In fact it appears desirable, to transfer in relative equilibrium, the pressures of the belt on each of the two reels, that the axis 15 of the curved roller 12 should be kept in the vicinity of the plane bisecting (as shown by line 25) the dihedral of angle alpha. This is obviously only true if a sole curved roller 12 is used. However, it is possible to provide two or more curved rollers, (or even a curved roller and one or more cylindrical return rollers) cooperating with the floating roller 13 via a support 14; the position of these rollers can then be substantially symmetrical with reference to the bisecting plane of the line 25.
The exemplary embodiment of a cassette according to the invention, such as that shown in the accompanying drawings, has been found completely satisfactory.
The curved roller 12 (here a biconical roller) has a mean diameter substantially half the diameter of the floating roller 13, and has been mounted, on the plate 14, in the immediate vicinity of the pressure roller, the mean length of the arm between the axis 16 of the floating roller and the nipple 19 being about triple the interaxial distance separating the two rollers 12 and 13. It should however be understood that these proportions, which are not critical, are given only by way of example and should not be considered as limitative.
As regards the dimensions of the floating roller 13, these are limited on the one hand by the fact that the roller should not be able to pass between the two reels, and, on the other hand, by the fact that the magnetic tape 2 should wind and unwind tangentially on each reel (as at 27) respectively upstream and downstream of the lines of pressure (or of contact 22, 21) of the floating roller 13 on the two reels.
As shown in FIG. 2, the rollers 12 and 13 are mounted in known manner by means of bearings 28 on their respective axes 15 and 16. It should be noted that one of these axes, the axis 16 of the floating roller, is hollow and houses a spring 29 urging a ball 30 against the upper face 31 of the cassette, which ensures stability in height of the plate 14, and thus of the biconical roller 15, and in turn of the belt 10.
FIG. 3 shows a method of mounting the floating roller 13, in which the roller is mounted in known manner by means of a sole radial ball bearing 32 which allows the roller 13 a slight freedom to wobble. This ability to wobble enables the roller 13 to accommodate better any minor error in the repective positioning of the reels 3 and 4, while maintaining a virtually normal line of contact with them. This wobble mounting does not introduce any drift in the height of the belt 10 which continues to be stabilised by the curved roller 12.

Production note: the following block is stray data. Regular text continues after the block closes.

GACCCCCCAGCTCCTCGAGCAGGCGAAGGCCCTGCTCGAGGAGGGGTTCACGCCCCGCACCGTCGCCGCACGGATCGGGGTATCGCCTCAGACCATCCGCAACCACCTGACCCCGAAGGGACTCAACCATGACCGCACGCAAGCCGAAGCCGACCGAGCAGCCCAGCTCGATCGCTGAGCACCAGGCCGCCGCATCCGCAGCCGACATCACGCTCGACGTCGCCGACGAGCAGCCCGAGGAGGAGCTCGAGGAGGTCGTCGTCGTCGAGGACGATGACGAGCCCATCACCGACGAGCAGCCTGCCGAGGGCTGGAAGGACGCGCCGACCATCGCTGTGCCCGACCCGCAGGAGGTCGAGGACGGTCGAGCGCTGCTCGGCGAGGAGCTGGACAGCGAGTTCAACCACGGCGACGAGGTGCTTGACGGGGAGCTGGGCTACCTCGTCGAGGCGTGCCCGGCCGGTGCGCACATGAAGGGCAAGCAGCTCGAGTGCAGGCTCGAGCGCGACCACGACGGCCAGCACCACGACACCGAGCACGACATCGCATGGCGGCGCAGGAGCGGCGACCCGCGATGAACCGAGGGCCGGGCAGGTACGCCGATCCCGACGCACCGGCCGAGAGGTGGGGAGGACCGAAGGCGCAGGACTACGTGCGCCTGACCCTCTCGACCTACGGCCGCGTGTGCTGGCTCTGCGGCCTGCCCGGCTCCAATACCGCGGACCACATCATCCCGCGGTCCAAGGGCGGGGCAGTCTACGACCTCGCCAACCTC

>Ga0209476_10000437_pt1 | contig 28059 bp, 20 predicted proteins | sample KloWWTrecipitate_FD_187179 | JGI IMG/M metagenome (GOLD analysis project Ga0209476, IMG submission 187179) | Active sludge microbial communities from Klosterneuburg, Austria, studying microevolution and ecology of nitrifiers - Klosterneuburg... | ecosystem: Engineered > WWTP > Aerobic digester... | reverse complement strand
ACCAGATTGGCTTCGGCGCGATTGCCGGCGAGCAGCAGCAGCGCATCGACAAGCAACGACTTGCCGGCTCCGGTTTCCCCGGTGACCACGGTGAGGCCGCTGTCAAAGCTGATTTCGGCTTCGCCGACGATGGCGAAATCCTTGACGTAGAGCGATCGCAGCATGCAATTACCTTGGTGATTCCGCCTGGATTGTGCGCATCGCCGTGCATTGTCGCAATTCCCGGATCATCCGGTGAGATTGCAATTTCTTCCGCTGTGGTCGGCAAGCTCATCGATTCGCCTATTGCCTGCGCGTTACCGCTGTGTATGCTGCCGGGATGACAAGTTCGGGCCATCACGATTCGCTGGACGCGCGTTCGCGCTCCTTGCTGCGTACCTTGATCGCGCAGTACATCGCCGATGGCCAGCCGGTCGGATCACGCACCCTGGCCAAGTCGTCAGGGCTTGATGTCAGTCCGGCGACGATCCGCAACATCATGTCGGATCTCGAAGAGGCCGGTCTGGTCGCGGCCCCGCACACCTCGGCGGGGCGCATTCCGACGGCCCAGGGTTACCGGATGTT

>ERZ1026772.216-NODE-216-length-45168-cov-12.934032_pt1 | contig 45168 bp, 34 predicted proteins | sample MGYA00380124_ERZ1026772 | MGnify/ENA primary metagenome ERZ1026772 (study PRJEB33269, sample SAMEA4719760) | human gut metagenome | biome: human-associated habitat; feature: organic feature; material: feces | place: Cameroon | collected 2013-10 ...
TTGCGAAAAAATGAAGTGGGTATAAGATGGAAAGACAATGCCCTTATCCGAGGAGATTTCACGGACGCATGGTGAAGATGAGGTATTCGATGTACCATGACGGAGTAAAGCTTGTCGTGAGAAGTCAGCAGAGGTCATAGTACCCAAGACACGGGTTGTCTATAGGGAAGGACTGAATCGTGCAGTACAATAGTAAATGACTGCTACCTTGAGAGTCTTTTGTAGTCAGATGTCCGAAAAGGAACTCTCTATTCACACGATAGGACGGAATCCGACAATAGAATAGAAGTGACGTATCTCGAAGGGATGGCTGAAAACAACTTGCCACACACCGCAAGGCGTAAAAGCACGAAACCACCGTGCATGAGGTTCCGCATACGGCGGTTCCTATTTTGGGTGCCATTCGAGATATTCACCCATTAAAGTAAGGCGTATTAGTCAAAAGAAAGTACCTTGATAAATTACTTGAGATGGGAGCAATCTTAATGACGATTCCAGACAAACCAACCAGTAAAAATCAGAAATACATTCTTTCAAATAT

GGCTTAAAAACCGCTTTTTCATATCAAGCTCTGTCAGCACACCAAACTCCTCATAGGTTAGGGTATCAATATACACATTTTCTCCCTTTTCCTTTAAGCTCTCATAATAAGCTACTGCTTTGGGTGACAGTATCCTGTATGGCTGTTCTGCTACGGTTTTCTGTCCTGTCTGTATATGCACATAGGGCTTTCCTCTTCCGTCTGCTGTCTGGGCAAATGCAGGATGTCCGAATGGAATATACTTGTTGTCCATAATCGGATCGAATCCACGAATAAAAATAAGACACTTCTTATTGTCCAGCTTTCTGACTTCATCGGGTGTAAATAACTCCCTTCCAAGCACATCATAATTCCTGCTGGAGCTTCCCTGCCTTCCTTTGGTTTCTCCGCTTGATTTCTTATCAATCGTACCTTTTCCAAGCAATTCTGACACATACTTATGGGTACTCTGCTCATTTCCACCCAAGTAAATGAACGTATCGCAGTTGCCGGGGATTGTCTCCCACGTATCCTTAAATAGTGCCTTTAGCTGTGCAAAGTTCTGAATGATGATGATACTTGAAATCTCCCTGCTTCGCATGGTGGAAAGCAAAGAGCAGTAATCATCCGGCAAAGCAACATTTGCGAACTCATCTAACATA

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|US4146194 *||Nov 10, 1977||Mar 27, 1979||Information Terminals Corp||Floating roller tape cartridge|
|US4159811 *||Nov 22, 1976||Jul 3, 1979||Grant Frederic F||Tape transport cartridge|
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|US4205808 *||Jan 22, 1979||Jun 3, 1980||Verbatim Corporation||Tape cartridge|
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|FR1427665A *||Title not available|
|FR2301471A1 *||Title not available|
|GB860272A *||Title not available|
|JPS5597046A *||Title not available|
|SU584334A1 *||Title not available|
|Citing Patent||Filing date||Publication date||Applicant||Title|
|US5573195 *||Feb 24, 1995||Nov 12, 1996||Minnesota Mining & Manufacturing Company||Data cartridge with pivoting roller yoke|
|US5893526 *||Apr 3, 1997||Apr 13, 1999||Imation Corp.||Tape guides for data cartridges|
|U.S. Classification||242/343.2, 360/96.1, 360/93, 360/132, G9B/23.073|
|Sep 17, 1982||AS||Assignment|
Owner name: ENERTEC, 12, PLACE DES ETATS-UNIS 92120 MONTROUGE-
Free format text: ASSIGNMENT OF ASSIGNORS INTEREST.;ASSIGNOR:MERLE, JEAN-PIERRE;REEL/FRAME:004037/0136
Effective date: 19820913
|Jul 28, 1989||FPAY||Fee payment|
Year of fee payment: 4
|Sep 21, 1993||REMI||Maintenance fee reminder mailed|
|Nov 10, 1993||REMI||Maintenance fee reminder mailed|
|Feb 20, 1994||LAPS||Lapse for failure to pay maintenance fees|
|May 3, 1994||FP||Expired due to failure to pay maintenance fee|
Effective date: 19930220